Oral cancer kills more people nationwide than either cervical or skin (melanoma) cancer. When oral cancer is detected in late stages, as is often the case, the five-year survivability drops to only 50 percent. One American dies every hour from oral cancer. The most common risk factors are tobacco use, alcohol consumption, and exposure to HPV-16 (human papilloma virus). The combination of smoking and drinking is the most dangerous. Some studies indicate heavy drinkers and smokers have as much as a 100-fold increase for developing oral cancers compared with those who don’t drink or smoke. Some other risk factors include prolonged sunlight exposure and a diet low in fruits and vegetables.
Your dentist could very well be your first line of defense in early detection of oral cancer. Statistics show in about 10 percent of patients, dentists notice a problem area even before the patient does. During a comprehensive exam, your dentist will examine your entire mouth and surrounding soft tissues. If you notice any of the following signs, call your dentist.
- A sore that bleeds easily or does not heal.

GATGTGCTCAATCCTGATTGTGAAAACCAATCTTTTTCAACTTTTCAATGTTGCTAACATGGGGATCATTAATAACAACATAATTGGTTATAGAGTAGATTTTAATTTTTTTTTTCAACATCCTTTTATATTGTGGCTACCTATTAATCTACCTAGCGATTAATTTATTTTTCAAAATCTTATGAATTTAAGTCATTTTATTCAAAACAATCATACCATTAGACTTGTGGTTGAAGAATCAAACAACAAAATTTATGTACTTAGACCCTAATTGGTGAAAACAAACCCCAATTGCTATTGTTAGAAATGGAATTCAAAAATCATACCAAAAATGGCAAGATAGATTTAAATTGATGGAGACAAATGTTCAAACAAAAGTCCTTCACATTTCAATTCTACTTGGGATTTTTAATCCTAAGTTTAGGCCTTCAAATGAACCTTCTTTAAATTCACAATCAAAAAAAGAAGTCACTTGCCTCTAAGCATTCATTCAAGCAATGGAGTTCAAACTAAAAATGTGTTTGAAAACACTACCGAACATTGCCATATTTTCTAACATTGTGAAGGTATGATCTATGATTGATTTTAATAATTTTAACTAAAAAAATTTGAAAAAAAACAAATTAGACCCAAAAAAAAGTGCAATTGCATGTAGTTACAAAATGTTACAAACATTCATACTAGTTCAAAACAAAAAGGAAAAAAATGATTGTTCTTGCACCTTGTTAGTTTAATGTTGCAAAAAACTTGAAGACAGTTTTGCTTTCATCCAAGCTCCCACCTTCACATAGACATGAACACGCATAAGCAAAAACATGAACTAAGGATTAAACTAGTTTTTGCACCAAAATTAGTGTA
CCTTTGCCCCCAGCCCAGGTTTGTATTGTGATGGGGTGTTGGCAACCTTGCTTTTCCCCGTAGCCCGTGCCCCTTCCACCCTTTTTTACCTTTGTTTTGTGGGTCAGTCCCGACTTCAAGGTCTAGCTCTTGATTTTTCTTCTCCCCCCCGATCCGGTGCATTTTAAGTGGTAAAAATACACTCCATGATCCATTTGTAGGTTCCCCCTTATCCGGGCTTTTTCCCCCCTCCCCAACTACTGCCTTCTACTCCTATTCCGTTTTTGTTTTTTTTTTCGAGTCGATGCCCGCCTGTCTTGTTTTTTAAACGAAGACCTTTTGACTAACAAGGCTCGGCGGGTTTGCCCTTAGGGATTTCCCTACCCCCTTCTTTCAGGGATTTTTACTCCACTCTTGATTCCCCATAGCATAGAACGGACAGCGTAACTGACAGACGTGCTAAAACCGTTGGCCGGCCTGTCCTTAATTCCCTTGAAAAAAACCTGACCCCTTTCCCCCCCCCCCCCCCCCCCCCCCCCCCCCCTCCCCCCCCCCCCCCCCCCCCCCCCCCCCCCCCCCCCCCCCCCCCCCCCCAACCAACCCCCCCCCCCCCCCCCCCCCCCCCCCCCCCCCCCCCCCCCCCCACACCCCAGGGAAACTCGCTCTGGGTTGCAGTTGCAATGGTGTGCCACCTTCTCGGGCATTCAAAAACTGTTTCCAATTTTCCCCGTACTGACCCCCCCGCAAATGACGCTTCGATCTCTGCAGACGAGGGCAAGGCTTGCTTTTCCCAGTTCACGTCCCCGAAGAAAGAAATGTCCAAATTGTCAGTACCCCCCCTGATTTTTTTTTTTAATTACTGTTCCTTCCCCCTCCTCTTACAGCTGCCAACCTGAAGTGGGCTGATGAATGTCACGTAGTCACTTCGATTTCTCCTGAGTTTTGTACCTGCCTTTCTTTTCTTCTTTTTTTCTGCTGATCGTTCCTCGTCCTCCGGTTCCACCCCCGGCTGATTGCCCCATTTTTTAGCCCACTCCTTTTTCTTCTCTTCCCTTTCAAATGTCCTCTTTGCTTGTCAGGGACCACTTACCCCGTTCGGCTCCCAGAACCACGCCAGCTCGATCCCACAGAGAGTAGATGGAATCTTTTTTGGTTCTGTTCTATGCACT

- A color change of the oral tissues.
- A lump, thickening, rough spot, crust, or small, eroded area.
- Pain, tenderness, or numbness anywhere in the mouth or on the lips.
Two tests can determine if a trouble spot is cancerous. A brush biopsy is a painless test performed on areas that look harmless or do not have a clear cause. This test can detect potentially dangerous cells in the early stages of the disease. A scalpel biopsy, which requires local anesthesia, is usually performed on suspicious areas.
Remember to schedule regular check ups for everyone in your family. If, between visits, you notice any unusual changes in your mouth, call your dentist immediately. Together you and your dentist can fight the battle against oral cancer.
For more information about oral cancer, support groups, or treatments, visit www.oralcancerfoundation.org.